Law Office of David Miklas, P.A.

However, the DOL Wage and Hour Division investigators found that the Florida employer paid 19 employees straight time for their overtime hours after inaccurately considering them to be independent contractors instead of employees. The DOL investigation into the Florida company also determined that the business misapplied an exemption from the law’s overtime requirements intended to apply to salaried managers to another 19 employees, resulting in additional overtime violations.

In order to resolve the case, the Florida business agreed to pay $173,320 to 38 employees. Of course, the employer also had to pay its own lawyers.

In March 2018 the U.S. Department of Labor (DOL) reported that it conducted an investigation into a Florida-based company.  The Florida business claimed that it did not have to comply with the Fair Labor Standards Act (FLSA)’s overtime and minimum wage requirements because its workers were not “employees.”  Instead, the Florida company claimed that the workers were “independent contractors.

management labor & Employment law

Labor Department investigation determines Florida company misclassified workers as independent contractors instead of employees – costs approx. $200k.

The DOL has a fact sheet #13 that provides general information concerning classifying a worker as an independent contractor as opposed to an employee.  This fact sheet explains the meaning of “employment relationship” and the significance of that determination in applying provisions of the FLSA as follows:

Under the FLSA, an employment relationship is distinguished from a strictly contractual one. This means that just because a Florida employer has a worker sign a document called independent contractor agreement, does not mean that the DOL will conclude that the worker is an independent contractor.  Rather, the DOL Wage and Hour Division investigators in Florida will look at the employment relationship.  This is because there must be an employment relationship for the FLSA to apply to any person engaged in work. In the application of the FLSA an employee, as a matter of economic reality, is dependent on the business which he or she serves. The employer-employee relationship under the FLSA is tested by “economic reality” rather than “technical concepts.” It is not determined by the common law standards relating to master and servant.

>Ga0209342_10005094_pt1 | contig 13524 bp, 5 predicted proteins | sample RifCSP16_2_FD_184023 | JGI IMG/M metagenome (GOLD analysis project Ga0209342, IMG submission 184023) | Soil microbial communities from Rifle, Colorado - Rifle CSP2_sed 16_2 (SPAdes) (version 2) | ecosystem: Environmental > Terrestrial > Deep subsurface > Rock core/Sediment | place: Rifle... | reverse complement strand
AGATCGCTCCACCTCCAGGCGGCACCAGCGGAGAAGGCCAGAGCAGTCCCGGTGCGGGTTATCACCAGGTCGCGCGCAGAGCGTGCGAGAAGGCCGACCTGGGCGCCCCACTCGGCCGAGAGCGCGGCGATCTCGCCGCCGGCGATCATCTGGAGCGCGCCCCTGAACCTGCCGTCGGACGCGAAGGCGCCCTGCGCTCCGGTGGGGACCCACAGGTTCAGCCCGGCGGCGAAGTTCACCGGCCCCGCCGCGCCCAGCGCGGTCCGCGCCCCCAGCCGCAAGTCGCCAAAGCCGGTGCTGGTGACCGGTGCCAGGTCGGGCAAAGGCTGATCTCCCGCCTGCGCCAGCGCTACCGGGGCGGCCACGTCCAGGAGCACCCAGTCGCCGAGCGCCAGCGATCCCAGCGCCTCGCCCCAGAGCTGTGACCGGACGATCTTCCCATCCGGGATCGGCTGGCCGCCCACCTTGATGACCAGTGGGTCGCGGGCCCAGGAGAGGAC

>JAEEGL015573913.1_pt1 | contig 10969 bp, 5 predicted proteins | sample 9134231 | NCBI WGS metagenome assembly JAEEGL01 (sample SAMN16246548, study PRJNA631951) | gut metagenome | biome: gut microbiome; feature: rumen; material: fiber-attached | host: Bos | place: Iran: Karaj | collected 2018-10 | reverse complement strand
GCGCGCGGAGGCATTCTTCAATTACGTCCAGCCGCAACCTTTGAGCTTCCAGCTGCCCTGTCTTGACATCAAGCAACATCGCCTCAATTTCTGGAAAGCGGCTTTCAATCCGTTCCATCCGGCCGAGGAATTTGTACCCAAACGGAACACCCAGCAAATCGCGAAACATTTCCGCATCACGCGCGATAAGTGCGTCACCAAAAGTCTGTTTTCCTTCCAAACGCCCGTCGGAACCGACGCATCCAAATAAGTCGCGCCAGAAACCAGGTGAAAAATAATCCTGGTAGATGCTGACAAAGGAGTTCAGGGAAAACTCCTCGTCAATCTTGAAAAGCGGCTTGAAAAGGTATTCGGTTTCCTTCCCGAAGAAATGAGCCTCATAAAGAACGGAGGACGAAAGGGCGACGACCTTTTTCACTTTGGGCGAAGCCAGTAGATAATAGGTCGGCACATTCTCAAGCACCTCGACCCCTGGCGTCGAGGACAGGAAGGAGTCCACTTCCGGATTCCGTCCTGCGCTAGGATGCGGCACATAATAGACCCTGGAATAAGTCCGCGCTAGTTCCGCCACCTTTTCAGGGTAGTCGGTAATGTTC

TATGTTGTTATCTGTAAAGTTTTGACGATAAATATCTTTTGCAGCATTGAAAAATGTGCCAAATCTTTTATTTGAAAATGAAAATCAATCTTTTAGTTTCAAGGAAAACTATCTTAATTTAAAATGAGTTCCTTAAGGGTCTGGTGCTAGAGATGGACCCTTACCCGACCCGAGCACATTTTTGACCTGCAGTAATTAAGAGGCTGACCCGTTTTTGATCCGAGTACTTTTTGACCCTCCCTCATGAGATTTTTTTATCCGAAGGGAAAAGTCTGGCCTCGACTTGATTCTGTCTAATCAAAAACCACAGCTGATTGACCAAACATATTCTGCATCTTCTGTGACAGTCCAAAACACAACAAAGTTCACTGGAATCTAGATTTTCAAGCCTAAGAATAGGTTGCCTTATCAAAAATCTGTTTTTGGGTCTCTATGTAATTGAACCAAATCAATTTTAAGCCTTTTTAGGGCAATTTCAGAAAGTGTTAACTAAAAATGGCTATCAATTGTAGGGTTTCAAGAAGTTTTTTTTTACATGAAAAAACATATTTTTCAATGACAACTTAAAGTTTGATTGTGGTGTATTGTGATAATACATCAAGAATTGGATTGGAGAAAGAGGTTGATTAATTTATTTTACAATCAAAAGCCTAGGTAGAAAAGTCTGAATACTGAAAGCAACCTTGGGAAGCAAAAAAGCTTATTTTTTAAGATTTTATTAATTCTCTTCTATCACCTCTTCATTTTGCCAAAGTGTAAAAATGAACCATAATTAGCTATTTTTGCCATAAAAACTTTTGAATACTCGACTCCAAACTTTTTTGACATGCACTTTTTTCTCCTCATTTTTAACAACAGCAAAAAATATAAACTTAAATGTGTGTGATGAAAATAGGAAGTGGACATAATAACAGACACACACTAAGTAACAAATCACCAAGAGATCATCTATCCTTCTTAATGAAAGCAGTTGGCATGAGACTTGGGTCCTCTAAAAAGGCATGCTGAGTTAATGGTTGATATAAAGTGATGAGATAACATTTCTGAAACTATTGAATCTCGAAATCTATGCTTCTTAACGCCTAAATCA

Many Florida companies are surprised to learn that many things that they think are important to show the worker is an independent contractor are considered by the DOL to be immaterial in determining whether there is an employment relationship. Such facts as the place where work is performed, the absence of a formal employment agreement, or whether an alleged independent contractor is licensed by State/local government are not considered to have a bearing on determinations as to whether there is an employment relationship. Additionally, Florida businesses are often shocked to learn that the time or mode of pay does not control the determination of employee status.

Florida companies who are unsure of whether they have properly classified a worker as an independent contractor (rather than an employee) should contact an experienced labor & employment attorney to review the facts of their case.  You can contact an FLSA lawyer at
1-772-465-5111.

Properly classifying Florida workers is important because when it has been determined that an employer-employee relationship does exist, and the employee is engaged in work that is subject to the FLSA, it is required that the employee be paid at least the Federal minimum wage, and in most cases overtime at time and one-half his/her regular rate of pay for all hours worked in excess of 40 per week. The FLSA also has recordkeeping requirements.

One of the most common problems in Florida is where contractors hire so-called independent contractors, who in reality should be considered employees because they do not meet the tests for independence, as stated above. Florida companies are reminded that a situation involving a person volunteering his or her services for another may also result in an employment relationship. For example, a person who is an employee cannot “volunteer” his/her services to the employer to perform the same type service performed as an employee. Of course, individuals may volunteer or donate their services to religious, public service, and non-profit organizations, without contemplation of pay, and not be considered employees of such organization. Trainees or students may also be employees, depending on the circumstances of their activities for the employer. Finally, workers who perform work at their own home are often improperly considered as independent contractors in Florida.

If you own a Florida business and want an experienced FLSA lawyer to audit whether you have properly classified a worker as an independent contractor (rather than an employee), please contact us by calling
1-772-465-5111.

The U.S. Supreme Court has on a number of occasions indicated that there is no single rule or test for determining whether an individual is an independent contractor or an employee for purposes of the FLSA. The Supreme Court has held that it is the total activity or situation which controls. Among the factors which the Supreme Court has considered significant are:

  • The extent to which the services rendered are an integral part of the business.
  • The permanency of the relationship.
  • The amount of the alleged contractor’s investment in facilities and equipment.
  • The nature and degree of control by the principal.
  • The alleged contractor’s opportunities for profit and loss.
  • The amount of initiative, judgment, or foresight in open market competition with others required for the success of the claimed independent contractor.
  • The degree of independent business organization and operation.